Arsenal's Search for a Striker and Issues Each Premier League Club Must Address
We're already looking ahead to the summer transfer window and the next Premier League season. Unless your team is fighting for the title or fearing relegation, you probably are, too.
What, then, should your club's first task be this summer when the football comes to a close? We've drawn up an assignment sheet for every Premier League club, starting with Arsenal's need to pursue a striker of genuine, all-round quality.
For those teams in the relegation mix, we've operated under the assumption they stay up. Three, obviously, will not.
Arsenal: Source a New Striker
Arsenal were destroyed by two things this season: injuries and a lack of top-quality strikers.
You can't control the former—though the Gunners seem to suffer far more ailments and setbacks than most other teams combined—but you can act in the transfer market to secure a new forward.
There are plenty of options on the market this summer, providing Arsene Wenger is willing to stump up some cash; Mario Mandzukic, Mario Balotelli, Diego Costa, Romelu Lukaku and Michy Batshuayi are all attainable.
Aston Villa: Find a No. 10
Aston Villa have been haunted by a real lack of a creative playmaker for two seasons now, with Charles N'Zogbia underwhelming in the role last year and missing the entire current campaign with a torn achilles.
Paul Lambert tried, per the Birmingham Mail, to lure Wes Hoolahan to Villa in January, but Norwich blocked the sale; last summer he tried for Hiroshi Kiyotake, but Nurnberg priced him out of a move.
The club's poor home form is not a coincidence, and there's a relatively simple solution on paper.
Cardiff City: Settle
Ole Gunnar Solskjaer was brought in by Vincent Tan to play more attractive, free-flowing football at the Cardiff City Stadium.
He's certainly tried to fulfill those wishes by bringing in ball-playing signings such as Mats Daehli and Wilfried Zaha, and the priority—should the Bluebirds survive—will be to convert a slapdash collection of players into a real team unit.
There are key pieces in place and this can quickly become a very successful side—all it needs is a stable environment to gel in.
Chelsea: Buy a Striker (or Three)
Had Chelsea recruited a top-tier striker last summer, it's reasonable to believe they'd have run away with the Premier League title by now.
The Blues' blend of stubborn defensive play, an ability to grind out results and free-scoring wingers has put them in a strong position, but Samuel Eto’o, Fernando Torres and Demba Ba have all underwhelmed.
Jose Mourinho will be looking at the same set of strikers Arsene Wenger will while simultaneously deciding what to do with Romelu Lukaku.
Crystal Palace: Progress as Planned
Crystal Palace will have the same strategy whether they stay up or go down: continue their Pulisification.*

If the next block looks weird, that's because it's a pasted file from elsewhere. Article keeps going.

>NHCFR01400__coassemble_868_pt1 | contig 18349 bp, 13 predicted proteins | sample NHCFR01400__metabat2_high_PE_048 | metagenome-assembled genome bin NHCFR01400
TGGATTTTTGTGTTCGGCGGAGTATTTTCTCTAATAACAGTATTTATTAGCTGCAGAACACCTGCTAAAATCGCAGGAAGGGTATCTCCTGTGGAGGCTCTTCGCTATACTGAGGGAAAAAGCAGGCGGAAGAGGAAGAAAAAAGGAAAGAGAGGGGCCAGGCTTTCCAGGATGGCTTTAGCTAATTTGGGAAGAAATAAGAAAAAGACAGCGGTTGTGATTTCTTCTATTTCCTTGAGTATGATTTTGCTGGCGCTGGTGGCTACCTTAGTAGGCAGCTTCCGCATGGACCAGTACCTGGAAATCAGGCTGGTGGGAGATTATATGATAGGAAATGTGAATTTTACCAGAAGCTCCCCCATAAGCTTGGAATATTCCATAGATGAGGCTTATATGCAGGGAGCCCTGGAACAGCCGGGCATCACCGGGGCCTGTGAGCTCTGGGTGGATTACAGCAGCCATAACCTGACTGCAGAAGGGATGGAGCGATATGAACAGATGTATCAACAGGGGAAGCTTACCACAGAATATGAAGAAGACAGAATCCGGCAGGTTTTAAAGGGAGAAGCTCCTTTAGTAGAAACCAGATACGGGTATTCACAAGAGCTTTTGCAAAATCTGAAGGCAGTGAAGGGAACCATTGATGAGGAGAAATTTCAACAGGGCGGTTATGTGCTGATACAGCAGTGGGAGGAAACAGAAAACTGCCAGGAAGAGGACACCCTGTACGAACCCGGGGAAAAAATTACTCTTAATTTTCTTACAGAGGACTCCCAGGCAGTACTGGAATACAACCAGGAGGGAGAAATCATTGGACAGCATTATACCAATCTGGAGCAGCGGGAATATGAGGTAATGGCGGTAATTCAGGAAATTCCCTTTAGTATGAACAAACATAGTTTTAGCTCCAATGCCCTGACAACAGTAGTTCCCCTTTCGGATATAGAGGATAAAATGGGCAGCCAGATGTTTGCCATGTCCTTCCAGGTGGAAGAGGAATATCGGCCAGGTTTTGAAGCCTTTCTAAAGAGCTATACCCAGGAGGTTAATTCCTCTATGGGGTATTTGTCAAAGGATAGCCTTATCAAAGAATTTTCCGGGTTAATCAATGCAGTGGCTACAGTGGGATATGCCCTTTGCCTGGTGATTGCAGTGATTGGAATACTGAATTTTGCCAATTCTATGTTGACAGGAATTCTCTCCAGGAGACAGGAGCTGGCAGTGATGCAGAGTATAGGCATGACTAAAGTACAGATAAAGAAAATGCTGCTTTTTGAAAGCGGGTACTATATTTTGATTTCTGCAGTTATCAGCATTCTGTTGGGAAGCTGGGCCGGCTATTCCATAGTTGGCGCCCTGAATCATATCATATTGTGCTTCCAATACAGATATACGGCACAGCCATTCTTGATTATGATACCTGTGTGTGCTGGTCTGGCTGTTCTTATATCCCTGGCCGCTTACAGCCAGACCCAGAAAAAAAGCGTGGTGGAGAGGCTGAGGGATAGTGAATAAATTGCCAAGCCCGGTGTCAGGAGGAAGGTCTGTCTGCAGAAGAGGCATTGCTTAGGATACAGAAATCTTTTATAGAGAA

By that, we mean carry on transforming themselves into a classic Tony Pulis team, pulling in strong, hard-working players who commit to a compact, direct yet brutally effective game plan.
There are a number of areas to improve with new signings, but the first thing the club should do is give Joel Ward a new contract and a pay rise.
*May not be a word.
Everton: Sign Gareth Barry Permanently
Everton’s broader plans hinge on whether or not they achieve Champions League football for next season, but there's one task they should look to complete as soon as the season is done.
Gareth Barry has been an extremely impressive loan signing for the Toffees and will become a free agent this summer.
At 33, he'll be coming down to a more reasonable wage than the near-￡100,000 per week he's on at Manchester City, and he's a great fit under Roberto Martinez at Goodison Park.
It should be a formality.
Fulham: Jettison the Deadwood
If by some small miracle Felix Magath keeps Fulham up, the first thing he will do is present his chairman with a list of players he does not want any longer.
There's zero chance Darren Bent will be retained on a permanent deal and a host of other players, too—all who have not shown enough hard running in training will be jettisoned.
Magath would rather press forward with 18 teenagers who can run a mile a minute than a lazy, established player.
Hull City: Be Patient, See What Comes Up
There really is no pressing need for Hull City to spend big money this summer, with the only potential opening in the first XI coming up being the spot on-loan midfielder Jake Livermore will leave.
Perhaps the wise money is spent luring him back on a permanent deal, and the chances are he'd readily agree to it, given his connection with former Tottenham midfielder Tom Huddlestone in the centre.
Ultimately, with Nikica Jelavic and Shane Long recruited in January, they can sit tight, wait and see what deals fall to them.
Liverpool: Shore Up the Back Line
Liverpool are not in danger of losing any of their star players, as they finally seem set to secure Champions League football again—heck, they could even win the Premier League!
If they do pip Manchester City and Chelsea to the post, they will have done so by outscoring literally everyone in the league; although their defensive showings have improved of late, Brendan Rodgers will know he has to improve the roster this summer.
A centre-back or two, two left-backs and a right-back will do nicely.
Manchester City: Find Vincent Kompany a Partner
If Manchester City fail to win the league, everyone will look back on that gaping hole alongside Vincent Kompany in defence and shake their heads knowingly.
Manuel Pellegrini clearly rates Martin Demichelis despite his many, many errors, but the real killer here was Matija Nastasic’s mysterious knee injury.